Glasgow Doors Open Days Festival Unveils ‘The Sensory City’ in Celebration of Trust’s 40th Anniversary

The highly anticipated Glasgow Doors Open Days Festival launches its programme today, which forms part of Glasgow Building Preservation Trust’s (GBPT) 40th anniversary celebrations, who have coordinated the event since 1990.

From 11-17 September, the festival will treat attendees to a series of heritage talks, exhibitions, and open buildings, centred around the theme of ‘The Sensory City,’ inspired by the renowned poet Liz Lochhead and her poem ‘A Glasgow nonsense rhyme for Molly’.

In addition to the usual emphasis on visual aspects in architecture, this year’s theme delves into the non-visual senses – touch, taste, sound, and smell – and their profound impact on our experience of the city. Visitors will be invited to embark on a journey of sensory exploration, unlocking a deeper connection to Glasgow, while reflecting on its rich cultural heritage and its influence on the vibrant city we know today.

Visitors can enjoy a range of events, with more than 100 buildings open to the public and an exciting lineup of over 100 trails, tours, and special events to choose from. For those seeking an alternative experience, digital trails, films, and resources can be accessed online. All events are free to attend, but some require advance booking. Reserving your spot can be done through the festival website, starting from early September.

For the second year, the festival hub will be hosted at the University of Glasgow’s new flagship research building the Advanced Research Centre (the ARC), providing a venue for talks, activities, and exhibitions throughout the festival.

This year’s events programme includes:

  • The Calton Cats Exhibition, a unique display that delves into the history of dyeing at The Pipe Factory, a project developed in collaboration with pupils from the Gaelic Annex at North Kelvinside Primary School.
  • The rich heritage of Glasgow’s vibrant weaving history with artists Adam Stearns and Mary Clare Lacey in their ‘Loom that Broke My Heart’ Exhibition at the French Street Weaving Factory.
  • Winners of the 2022 Glasgow Doors Open Day Festival’s ‘Outstanding Event’ award, The Tenementals return with their celebrated A History of Glasgow in Song at St Luke’s.
  • The New Glasgow Society presents a storytelling tour of the city’s derelict buildings, offering a unique perspective on Glasgow’s architectural past.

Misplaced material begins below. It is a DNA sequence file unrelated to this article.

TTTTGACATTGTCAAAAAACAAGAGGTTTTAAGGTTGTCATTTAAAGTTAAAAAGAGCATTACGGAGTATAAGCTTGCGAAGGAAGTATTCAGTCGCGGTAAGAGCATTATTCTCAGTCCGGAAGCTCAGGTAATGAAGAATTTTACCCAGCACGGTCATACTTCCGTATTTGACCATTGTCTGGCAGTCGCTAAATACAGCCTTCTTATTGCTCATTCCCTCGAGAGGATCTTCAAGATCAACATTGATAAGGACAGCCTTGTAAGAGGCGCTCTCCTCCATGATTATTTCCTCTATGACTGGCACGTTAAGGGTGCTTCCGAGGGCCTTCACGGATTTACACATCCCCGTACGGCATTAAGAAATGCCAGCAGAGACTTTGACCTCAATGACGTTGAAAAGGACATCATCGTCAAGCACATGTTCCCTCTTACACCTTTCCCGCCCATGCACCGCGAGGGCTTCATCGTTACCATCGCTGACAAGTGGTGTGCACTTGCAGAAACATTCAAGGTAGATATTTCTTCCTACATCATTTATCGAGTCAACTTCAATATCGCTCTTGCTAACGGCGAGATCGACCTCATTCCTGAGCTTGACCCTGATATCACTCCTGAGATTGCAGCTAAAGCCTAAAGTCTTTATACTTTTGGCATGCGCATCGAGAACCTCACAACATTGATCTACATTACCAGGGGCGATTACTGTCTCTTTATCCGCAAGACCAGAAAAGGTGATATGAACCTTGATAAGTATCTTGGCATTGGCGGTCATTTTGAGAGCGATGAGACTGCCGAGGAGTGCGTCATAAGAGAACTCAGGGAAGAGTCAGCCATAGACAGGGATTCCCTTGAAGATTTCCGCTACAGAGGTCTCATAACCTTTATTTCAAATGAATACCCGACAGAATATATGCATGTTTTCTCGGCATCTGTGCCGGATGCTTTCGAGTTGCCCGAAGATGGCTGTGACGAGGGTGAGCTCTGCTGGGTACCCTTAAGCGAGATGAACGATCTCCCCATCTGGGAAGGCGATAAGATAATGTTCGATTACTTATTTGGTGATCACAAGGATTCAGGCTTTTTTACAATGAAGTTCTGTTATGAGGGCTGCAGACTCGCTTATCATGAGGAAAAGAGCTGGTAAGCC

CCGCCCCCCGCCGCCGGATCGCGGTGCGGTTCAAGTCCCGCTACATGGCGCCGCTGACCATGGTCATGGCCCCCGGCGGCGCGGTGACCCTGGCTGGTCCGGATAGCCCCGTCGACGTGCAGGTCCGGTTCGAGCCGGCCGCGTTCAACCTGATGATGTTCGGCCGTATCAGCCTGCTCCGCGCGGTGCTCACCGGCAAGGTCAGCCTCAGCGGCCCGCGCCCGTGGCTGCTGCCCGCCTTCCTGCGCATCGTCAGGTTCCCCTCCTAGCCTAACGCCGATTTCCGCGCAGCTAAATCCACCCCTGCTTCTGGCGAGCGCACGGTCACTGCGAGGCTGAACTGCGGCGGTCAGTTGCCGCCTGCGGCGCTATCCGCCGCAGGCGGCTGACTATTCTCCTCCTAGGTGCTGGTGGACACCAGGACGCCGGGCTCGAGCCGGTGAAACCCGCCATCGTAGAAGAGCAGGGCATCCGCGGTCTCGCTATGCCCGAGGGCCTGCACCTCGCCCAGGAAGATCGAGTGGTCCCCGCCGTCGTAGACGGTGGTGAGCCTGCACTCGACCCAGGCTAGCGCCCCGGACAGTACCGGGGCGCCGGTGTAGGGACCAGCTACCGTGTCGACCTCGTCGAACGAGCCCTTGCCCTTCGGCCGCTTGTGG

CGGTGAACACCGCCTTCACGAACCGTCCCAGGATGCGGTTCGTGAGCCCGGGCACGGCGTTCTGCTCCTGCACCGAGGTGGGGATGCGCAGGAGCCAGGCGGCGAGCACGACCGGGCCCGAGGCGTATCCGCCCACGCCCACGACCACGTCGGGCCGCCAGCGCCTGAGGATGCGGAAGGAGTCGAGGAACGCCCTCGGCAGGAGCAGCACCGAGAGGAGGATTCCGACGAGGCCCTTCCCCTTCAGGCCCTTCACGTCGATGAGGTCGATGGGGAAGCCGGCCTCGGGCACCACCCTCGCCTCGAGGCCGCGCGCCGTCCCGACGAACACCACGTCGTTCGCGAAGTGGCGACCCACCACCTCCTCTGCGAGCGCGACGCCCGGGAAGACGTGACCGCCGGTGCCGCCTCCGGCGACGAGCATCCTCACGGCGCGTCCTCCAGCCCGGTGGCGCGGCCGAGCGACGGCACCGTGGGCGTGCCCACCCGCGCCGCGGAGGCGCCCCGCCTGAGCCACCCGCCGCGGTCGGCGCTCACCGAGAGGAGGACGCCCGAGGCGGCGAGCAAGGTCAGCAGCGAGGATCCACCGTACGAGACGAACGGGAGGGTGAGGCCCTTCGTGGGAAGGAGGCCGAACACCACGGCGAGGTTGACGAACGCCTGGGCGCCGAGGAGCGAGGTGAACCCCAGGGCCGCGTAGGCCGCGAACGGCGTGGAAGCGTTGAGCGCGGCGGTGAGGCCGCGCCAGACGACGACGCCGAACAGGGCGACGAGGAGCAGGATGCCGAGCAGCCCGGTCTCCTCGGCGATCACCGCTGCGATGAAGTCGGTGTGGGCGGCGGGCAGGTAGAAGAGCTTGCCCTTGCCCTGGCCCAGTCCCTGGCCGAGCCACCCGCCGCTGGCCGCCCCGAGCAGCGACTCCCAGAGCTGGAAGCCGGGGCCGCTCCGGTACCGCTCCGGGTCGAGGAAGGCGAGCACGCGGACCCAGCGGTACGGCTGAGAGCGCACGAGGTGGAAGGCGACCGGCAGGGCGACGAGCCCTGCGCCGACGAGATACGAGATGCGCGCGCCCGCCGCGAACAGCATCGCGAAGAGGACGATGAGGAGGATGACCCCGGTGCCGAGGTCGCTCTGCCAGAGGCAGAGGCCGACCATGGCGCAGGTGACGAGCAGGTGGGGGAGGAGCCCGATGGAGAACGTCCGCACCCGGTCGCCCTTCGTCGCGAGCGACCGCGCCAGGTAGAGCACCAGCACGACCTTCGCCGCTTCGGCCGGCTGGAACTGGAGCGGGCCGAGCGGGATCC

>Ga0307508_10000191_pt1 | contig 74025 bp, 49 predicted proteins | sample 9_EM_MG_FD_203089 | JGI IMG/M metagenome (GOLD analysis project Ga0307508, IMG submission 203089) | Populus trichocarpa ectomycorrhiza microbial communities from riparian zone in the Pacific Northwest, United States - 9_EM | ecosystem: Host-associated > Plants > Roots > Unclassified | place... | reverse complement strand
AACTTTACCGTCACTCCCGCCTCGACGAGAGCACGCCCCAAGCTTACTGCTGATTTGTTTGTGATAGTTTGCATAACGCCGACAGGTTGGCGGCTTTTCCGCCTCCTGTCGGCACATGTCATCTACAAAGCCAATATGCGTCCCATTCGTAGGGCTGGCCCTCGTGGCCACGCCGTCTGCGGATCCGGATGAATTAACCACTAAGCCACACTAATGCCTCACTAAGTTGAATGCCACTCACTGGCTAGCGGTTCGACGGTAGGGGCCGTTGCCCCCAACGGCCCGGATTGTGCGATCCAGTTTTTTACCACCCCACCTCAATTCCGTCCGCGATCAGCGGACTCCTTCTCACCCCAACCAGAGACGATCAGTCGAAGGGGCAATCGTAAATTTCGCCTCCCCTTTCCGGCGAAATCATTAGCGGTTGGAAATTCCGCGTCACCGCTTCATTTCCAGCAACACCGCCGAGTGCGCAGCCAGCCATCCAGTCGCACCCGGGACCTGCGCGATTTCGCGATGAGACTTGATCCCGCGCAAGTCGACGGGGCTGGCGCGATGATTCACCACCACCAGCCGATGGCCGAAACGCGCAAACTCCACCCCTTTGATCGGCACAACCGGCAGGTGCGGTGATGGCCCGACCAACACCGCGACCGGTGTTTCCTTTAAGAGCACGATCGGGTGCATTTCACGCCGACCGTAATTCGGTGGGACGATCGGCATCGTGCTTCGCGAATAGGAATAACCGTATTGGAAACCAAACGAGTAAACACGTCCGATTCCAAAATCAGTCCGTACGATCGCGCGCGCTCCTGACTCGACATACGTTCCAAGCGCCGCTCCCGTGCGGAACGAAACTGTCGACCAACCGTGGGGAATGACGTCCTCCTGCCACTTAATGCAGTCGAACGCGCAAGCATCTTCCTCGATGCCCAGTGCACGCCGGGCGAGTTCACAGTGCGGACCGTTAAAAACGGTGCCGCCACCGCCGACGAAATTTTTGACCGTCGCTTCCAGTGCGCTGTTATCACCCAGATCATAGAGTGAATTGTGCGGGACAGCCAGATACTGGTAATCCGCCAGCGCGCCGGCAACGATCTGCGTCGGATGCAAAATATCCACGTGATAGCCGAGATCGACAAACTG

Visitors can also: visit the West Boathouse, Glasgow Building Preservation Trust’s newly finished project, in the festival programme for the first time since renovation completed ; admire the recently refurbished B-listed Camphill Gate tenement building in Glasgow’s Southside; explore the remarkable achievements of Glasgow City Improvement Trust and witness the city’s transformation with conservation architect and Director of  Glasgow City Heritage Trust, Niall Murphy, or celebrate a century of public health at the University of Glasgow’s Clarice Pears exhibition, an excellent opportunity to explore this brand new building.

Younger audiences can indulge in a tour of Crookston Castle led by The Village Storytelling Centre, where they can immerse themselves in the castle’s captivating history through interactive sensory experiences. Or embark on an action-packed journey as we explore the captivating world of superhero movies in Glasgow with Superhero City.

Liz Davidson, Chair of Glasgow Building Preservation Trust, said: This year’s programme is something we’re eagerly looking forward to sharing with the broader Glasgow community. What makes this year even more special for us is the celebration of our 40th anniversary. This milestone offers a wonderful opportunity to reflect on the tremendous impact the Trust’s projects have had on both the community and the city over the past four decades. It’s a time to pause and contemplate how these initiatives can leave a lasting legacy for the city of tomorrow. We, at the Glasgow Building Preservation Trust, are excited about the prospect of continuing our mission for another 40 years – rescuing and repurposing historic buildings across the city, while positively working with the community and the city as a whole.”

Stephen Sheriff, Festival Coordinator, said: “Glasgow Doors Open Days Festival promises an unforgettable week of discovery and appreciation for the city’s history, culture, and significance. Whether you are a resident or a visitor, this event is an opportunity to forge a deeper connection with Glasgow, experiencing its vibrant past and its promising future. Once again, we express our heartfelt gratitude to every participant, whether individuals or organisations, for their unwavering dedication in making this year’s festival an outstanding success. Your hard work and commitment will be instrumental in creating an unforgettable experience for all attendees.”

Glasgow Doors Open Days Festival launches their programme on Tuesday 08 August. All events are free to attend, but some require advance booking. Reserving your spot can be done through the festival website, starting from early September. 

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